Before President Bush gets anywhere near casting his first veto to ensure that the government of the United Arab Emirates can manage elements of six U.S. ports, someone ought to put before him pages 137-139 of “The 9/11 Commission Report.”
If Bush doesn’t then cancel the UAE port deal, Congress must demand testimony from every person named in those pages and the footnotes. That includes former Director of Central Intelligence George Tenet; former CIA Deputy Director for Operations James Pavitt; former National Security Adviser Sandy Berger; Gen. Hugh Shelton, who was chairman of the Joint Chiefs of Staff; Maj. Gen. John Maher, Shelton’s vice director of operations; Gary Schroen, the CIA field officer tracking Bin Laden; “Mike,” the pseudonym the 9/11 Commission gave the U.S.’s Osama bin Laden unit chief; and, most importantly, Richard Clarke, Berger’s assistant for counter-terrorism.
The story the commission tells is that Clarke made a call to a high-ranking UAE official that may have inadvertently saved bin Laden from a U.S. missile strike. The commission’s reporting strongly suggests someone in the UAE government tipped off someone in Afghanistan, protecting bin Laden.
In early 1999, the Clinton Administration wanted to fire missiles at bin Laden without risking civilian casualties. Bin Laden played into our hands. Intelligence reports from Afghan “tribals” indicated he was frequenting a small hunting camp adjacent to a larger camp outside Kandahar, Afghanistan. Here U.S. missiles could score a clean kill.
But then officials from the UAE got in the way. The commission said:
“On February 8, the military began to ready itself for a possible strike. The next day, national technical intelligence confirmed the location and description of the larger camp and showed the nearby presence of an official aircraft of the United Arab Emirates. But the location of Bin Laden’s quarters could not be pinned down so precisely. … According to reporting from the tribals, bin Laden regularly went from his adjacent camp to the larger camp where he visited the Emiratis. The tribals expected him to be at the hunting camp for such a visit at least until midmorning on February 11. Clarke wrote to Berger’s deputy on February 10 that the military was then doing targeting work to hit the main camp with cruise missiles and should be in position to strike the following morning. Speaker of the House Dennis Hastert appears to have been briefed on the situation.
“No strike was launched. By February 12 bin Laden had apparently moved on, and the immediate strike plans became moot. According to CIA and Defense officials, policymakers were concerned about the danger that a strike would kill an Emirati prince or other senior officials who might be with bin Laden or close by. Clarke told us the strike was called off after consultations with Director Tenet because the intelligence was dubious, and it seemed to Clarke as if the CIA was presenting an option to attack America’s best counterterrorism ally in the Gulf. The lead CIA official in the field, Gary Schroen, felt that the intelligence reporting in this case was very reliable. The bin Laden unit chief, ‘Mike,’ agreed. Schroen believes today that this was a lost opportunity to kill bin Laden before 9/11.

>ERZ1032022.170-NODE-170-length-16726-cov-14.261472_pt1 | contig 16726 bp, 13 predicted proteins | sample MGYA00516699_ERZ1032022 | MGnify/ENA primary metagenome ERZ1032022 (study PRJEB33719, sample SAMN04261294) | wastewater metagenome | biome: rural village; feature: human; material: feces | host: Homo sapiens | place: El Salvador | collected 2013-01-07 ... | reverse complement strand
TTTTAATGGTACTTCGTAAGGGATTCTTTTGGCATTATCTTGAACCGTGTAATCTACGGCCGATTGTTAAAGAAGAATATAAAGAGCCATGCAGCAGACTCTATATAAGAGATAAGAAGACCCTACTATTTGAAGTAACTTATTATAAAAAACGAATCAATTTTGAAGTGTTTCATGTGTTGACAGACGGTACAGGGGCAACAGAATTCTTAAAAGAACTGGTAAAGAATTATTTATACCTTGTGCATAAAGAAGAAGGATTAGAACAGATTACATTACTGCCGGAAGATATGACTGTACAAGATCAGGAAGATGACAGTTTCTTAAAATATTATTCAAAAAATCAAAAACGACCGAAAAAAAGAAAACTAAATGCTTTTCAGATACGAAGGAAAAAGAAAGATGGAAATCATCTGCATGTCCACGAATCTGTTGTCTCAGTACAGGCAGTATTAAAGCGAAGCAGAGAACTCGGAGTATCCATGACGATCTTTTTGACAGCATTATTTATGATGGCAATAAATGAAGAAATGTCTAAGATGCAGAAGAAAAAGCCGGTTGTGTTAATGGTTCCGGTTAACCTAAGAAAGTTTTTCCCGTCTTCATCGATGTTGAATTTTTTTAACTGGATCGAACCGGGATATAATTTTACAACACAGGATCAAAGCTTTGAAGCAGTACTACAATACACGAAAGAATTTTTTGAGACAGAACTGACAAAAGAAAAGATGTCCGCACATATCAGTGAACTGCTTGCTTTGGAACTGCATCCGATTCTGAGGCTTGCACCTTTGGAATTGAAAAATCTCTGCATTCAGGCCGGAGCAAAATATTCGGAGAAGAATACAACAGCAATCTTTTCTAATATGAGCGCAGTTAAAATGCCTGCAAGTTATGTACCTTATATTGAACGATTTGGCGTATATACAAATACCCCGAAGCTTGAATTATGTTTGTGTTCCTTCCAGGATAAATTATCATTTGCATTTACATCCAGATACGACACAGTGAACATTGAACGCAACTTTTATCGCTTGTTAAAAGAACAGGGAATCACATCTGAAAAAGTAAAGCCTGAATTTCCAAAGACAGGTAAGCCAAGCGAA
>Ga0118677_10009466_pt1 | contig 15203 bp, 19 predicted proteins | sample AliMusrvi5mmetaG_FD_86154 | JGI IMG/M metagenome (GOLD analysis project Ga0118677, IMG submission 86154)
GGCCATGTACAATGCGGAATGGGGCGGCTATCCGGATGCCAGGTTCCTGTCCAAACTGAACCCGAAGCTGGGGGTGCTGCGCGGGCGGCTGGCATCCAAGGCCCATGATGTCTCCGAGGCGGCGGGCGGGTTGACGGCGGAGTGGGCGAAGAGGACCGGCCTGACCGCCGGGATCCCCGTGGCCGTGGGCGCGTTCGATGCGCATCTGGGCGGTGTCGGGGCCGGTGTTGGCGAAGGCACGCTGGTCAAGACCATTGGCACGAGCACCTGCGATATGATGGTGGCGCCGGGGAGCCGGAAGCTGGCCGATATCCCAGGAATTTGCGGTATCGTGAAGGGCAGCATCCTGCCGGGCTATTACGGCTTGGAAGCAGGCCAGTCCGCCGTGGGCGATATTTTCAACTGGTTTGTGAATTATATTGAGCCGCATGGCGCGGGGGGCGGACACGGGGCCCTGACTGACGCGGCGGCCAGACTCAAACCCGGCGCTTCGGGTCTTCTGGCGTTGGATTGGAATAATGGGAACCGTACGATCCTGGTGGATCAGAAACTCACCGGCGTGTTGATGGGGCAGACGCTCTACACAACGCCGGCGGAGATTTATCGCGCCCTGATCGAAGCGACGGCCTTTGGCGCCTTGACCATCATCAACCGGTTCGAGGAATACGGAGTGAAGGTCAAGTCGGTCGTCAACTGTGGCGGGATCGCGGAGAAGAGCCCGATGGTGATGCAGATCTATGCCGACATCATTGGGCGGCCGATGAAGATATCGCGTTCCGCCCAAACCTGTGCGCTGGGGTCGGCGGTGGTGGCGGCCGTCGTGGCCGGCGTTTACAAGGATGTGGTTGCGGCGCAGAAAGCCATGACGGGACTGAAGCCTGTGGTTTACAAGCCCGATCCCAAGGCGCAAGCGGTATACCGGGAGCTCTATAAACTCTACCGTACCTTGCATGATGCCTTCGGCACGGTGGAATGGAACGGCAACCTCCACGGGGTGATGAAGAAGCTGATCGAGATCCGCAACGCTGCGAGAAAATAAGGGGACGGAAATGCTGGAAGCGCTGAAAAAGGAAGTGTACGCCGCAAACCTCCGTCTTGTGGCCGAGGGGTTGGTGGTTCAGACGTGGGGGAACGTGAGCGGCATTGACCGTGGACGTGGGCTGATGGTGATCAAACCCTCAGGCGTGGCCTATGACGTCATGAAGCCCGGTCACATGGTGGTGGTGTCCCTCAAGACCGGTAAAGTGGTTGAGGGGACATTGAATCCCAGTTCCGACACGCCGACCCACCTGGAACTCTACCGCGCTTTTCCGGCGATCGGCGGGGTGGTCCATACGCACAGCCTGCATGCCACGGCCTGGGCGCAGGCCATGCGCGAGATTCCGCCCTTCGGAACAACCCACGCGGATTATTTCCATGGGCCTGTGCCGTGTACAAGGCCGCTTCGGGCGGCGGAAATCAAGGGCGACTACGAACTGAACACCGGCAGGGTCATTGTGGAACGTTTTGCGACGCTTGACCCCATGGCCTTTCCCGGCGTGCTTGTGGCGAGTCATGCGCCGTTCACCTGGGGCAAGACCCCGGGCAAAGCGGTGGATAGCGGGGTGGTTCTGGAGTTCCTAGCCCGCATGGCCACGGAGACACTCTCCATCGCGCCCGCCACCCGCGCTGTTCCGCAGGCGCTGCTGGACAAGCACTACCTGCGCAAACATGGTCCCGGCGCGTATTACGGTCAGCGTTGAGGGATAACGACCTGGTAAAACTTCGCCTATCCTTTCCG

“Even after bin Laden’s departure from the area, CIA officers hoped he might return, seeing the camp as a magnet that could draw him for as long as it was still set up. The military maintained readiness for another strike opportunity. On March 7, 1999, Clarke called a UAE official to express his concerns about possible associations between Emirati officials and bin Laden. Clarke later wrote in a memorandum of this conversation that the call had been approved at an interagency meeting and cleared with the CIA. When the former bin Laden unit chief found out about Clarke’s call, he questioned CIA officials, who denied having given such a clearance. Imagery confirmed that less than a week after Clarke’s phone call the camp was hurriedly dismantled, and the site was deserted. CIA officers, including Deputy Director for Operations Pavitt, were irate. ‘Mike’ thought the dismantling of the camp erased a possible site for targeting bin Laden.”
Then Clarke visited the UAE.
Read the rest...
Loose lips sink ship and all that. For this reason we need to keep sensitive information close to vest. The adage is true. A secret ceases to be a secret if more than one person knows. Sensitive information should be disseminated to as few as possible. Which brings me to another troubling item: why are 90% of our nation's port terminals owned by foreigners? This might mean that sensitive port information is impossible to keep secret.
Troubling, very, very troubling